Figure 1: Joshua T. Vogelstein Biography. Joshua T. Vogelstein is an Assistant Research Scientist working with Professor Carey E. Priebe in the Department of Applied Mathematics and Statistics at Johns Hopkins University. After obtaining his bachelor's degree in Biomedical Engineering, he obtained a master's degree in Applied Mathematics & Statistics and a PhD in Neuroscience at the John Hopkins School of Medicine. The focus of his work is statistical connectomics: the art of connectome data collection, analysis and interpretation, with the aim of acquiring new insights into the human condition. He hopes to soon integrate the genome into his work so that he can study the shalome: the complete 'ome of an individual. The Open Connectome Project, which Joshua is helping to establish, aims to make state-of-the-art neuroscience available to anyone with computer access, regardless of their nature or nurture.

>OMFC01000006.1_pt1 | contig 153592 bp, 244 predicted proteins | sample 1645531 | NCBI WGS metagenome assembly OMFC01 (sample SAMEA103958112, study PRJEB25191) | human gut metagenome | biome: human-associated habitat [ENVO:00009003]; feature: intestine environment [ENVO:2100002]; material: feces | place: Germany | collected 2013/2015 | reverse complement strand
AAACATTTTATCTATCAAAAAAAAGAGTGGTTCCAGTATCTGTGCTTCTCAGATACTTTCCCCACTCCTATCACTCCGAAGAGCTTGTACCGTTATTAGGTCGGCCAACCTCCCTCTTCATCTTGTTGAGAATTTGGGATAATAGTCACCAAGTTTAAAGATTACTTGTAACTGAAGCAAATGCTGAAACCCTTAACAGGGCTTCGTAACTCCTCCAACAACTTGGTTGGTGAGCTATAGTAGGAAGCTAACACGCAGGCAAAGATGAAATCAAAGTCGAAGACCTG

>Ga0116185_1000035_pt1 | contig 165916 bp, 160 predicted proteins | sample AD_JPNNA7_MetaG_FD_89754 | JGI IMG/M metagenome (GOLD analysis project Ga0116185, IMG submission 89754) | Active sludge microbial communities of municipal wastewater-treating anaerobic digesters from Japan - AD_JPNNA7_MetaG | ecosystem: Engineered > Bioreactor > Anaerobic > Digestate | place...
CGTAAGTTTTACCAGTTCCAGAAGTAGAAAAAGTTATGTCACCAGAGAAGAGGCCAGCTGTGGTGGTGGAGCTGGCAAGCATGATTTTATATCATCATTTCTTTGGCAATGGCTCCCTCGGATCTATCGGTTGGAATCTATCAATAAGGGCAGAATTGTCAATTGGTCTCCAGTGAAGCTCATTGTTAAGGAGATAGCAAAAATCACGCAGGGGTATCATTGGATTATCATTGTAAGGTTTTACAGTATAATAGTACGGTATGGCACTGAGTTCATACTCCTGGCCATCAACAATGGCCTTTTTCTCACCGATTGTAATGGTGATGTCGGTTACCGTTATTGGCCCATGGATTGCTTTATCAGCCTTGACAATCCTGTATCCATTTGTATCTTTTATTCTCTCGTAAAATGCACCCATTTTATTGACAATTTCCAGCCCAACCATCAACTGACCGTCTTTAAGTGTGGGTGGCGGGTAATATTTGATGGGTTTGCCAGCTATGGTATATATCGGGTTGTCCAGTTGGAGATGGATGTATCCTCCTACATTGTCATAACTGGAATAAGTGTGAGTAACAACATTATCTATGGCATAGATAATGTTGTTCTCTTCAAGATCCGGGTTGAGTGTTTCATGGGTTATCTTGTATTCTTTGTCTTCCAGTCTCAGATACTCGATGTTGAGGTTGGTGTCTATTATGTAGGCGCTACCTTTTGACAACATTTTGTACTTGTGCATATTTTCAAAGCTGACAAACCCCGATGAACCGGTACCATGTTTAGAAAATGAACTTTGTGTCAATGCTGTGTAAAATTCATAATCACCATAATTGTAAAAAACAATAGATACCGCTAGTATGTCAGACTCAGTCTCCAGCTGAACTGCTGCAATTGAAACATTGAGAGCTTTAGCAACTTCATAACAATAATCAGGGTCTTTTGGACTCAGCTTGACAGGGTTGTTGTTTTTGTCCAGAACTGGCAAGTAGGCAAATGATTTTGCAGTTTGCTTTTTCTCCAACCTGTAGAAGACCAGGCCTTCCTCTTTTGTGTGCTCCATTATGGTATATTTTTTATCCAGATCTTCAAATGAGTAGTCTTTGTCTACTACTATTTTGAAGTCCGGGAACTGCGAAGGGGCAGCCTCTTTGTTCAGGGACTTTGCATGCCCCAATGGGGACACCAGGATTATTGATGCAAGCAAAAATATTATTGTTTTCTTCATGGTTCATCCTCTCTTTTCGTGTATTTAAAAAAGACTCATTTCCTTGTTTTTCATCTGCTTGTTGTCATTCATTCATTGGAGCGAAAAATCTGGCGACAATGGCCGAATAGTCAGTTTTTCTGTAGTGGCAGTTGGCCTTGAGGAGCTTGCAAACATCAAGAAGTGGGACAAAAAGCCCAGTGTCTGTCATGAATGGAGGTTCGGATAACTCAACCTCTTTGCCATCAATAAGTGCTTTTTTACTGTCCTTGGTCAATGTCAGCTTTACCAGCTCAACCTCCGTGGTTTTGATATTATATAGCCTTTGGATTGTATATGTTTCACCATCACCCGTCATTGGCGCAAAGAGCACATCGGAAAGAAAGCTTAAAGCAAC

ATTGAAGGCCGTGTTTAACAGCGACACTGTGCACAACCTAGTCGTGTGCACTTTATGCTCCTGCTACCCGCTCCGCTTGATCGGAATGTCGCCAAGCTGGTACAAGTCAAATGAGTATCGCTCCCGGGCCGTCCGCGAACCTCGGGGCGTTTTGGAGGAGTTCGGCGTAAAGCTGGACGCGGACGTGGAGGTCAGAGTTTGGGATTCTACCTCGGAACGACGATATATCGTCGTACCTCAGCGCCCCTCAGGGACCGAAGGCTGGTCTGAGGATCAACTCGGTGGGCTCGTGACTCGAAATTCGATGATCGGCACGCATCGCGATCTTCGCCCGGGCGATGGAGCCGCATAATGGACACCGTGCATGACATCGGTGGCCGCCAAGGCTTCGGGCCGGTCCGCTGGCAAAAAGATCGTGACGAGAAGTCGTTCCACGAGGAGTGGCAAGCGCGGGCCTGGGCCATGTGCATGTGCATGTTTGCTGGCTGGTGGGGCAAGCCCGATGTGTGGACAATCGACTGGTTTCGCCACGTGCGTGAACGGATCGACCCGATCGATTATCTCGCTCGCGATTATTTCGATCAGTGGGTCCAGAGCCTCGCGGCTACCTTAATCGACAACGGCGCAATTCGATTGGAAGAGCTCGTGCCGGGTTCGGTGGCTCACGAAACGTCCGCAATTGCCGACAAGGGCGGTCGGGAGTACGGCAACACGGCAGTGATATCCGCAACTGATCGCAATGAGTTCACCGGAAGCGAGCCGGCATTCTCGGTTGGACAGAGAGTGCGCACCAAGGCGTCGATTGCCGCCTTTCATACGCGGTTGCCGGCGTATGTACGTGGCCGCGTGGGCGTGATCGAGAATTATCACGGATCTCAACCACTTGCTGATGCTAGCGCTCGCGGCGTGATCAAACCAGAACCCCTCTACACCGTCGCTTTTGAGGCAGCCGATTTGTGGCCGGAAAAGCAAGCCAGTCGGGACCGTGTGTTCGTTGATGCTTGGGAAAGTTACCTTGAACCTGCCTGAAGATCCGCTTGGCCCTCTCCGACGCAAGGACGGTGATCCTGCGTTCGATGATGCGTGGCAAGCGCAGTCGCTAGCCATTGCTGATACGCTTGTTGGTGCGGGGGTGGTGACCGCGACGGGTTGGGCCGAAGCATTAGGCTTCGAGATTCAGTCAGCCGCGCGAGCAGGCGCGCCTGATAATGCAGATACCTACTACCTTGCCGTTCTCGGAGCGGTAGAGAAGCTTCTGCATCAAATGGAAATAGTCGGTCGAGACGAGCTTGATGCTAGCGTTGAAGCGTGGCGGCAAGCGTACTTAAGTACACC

Mentions: The OCP website has a bunch of links to technical articles, review articles, PR media, and related sites. Perhaps the best single source of information on open science available right now is Michael Nielson's book entitled, "Reinventing Discovery." To learn more about connectomes, I'm a fan of Olaf Sporns' book, "Networks of the Brain" or Sebastian Seung's upcoming book, "Connectome." Or just call/email me whenever. My email address is http://joshuav@jhu.edu, and my personal website is http://jovo.me/; I'm always happy to talk more about this stuff. A biography containing information about myself can be found in the legend to Figure 1.

View Article: PubMed Central - HTML - PubMed

Affiliation: Department of Applied Mathematics and Statistics, John Hopkins University,100 Whitehead Hall, 3400 North Charles Street, Baltimore, MD 21218-2682, USA. joshuav@jhu.edu.

AUTOMATICALLY GENERATED EXCERPT
Please rate it.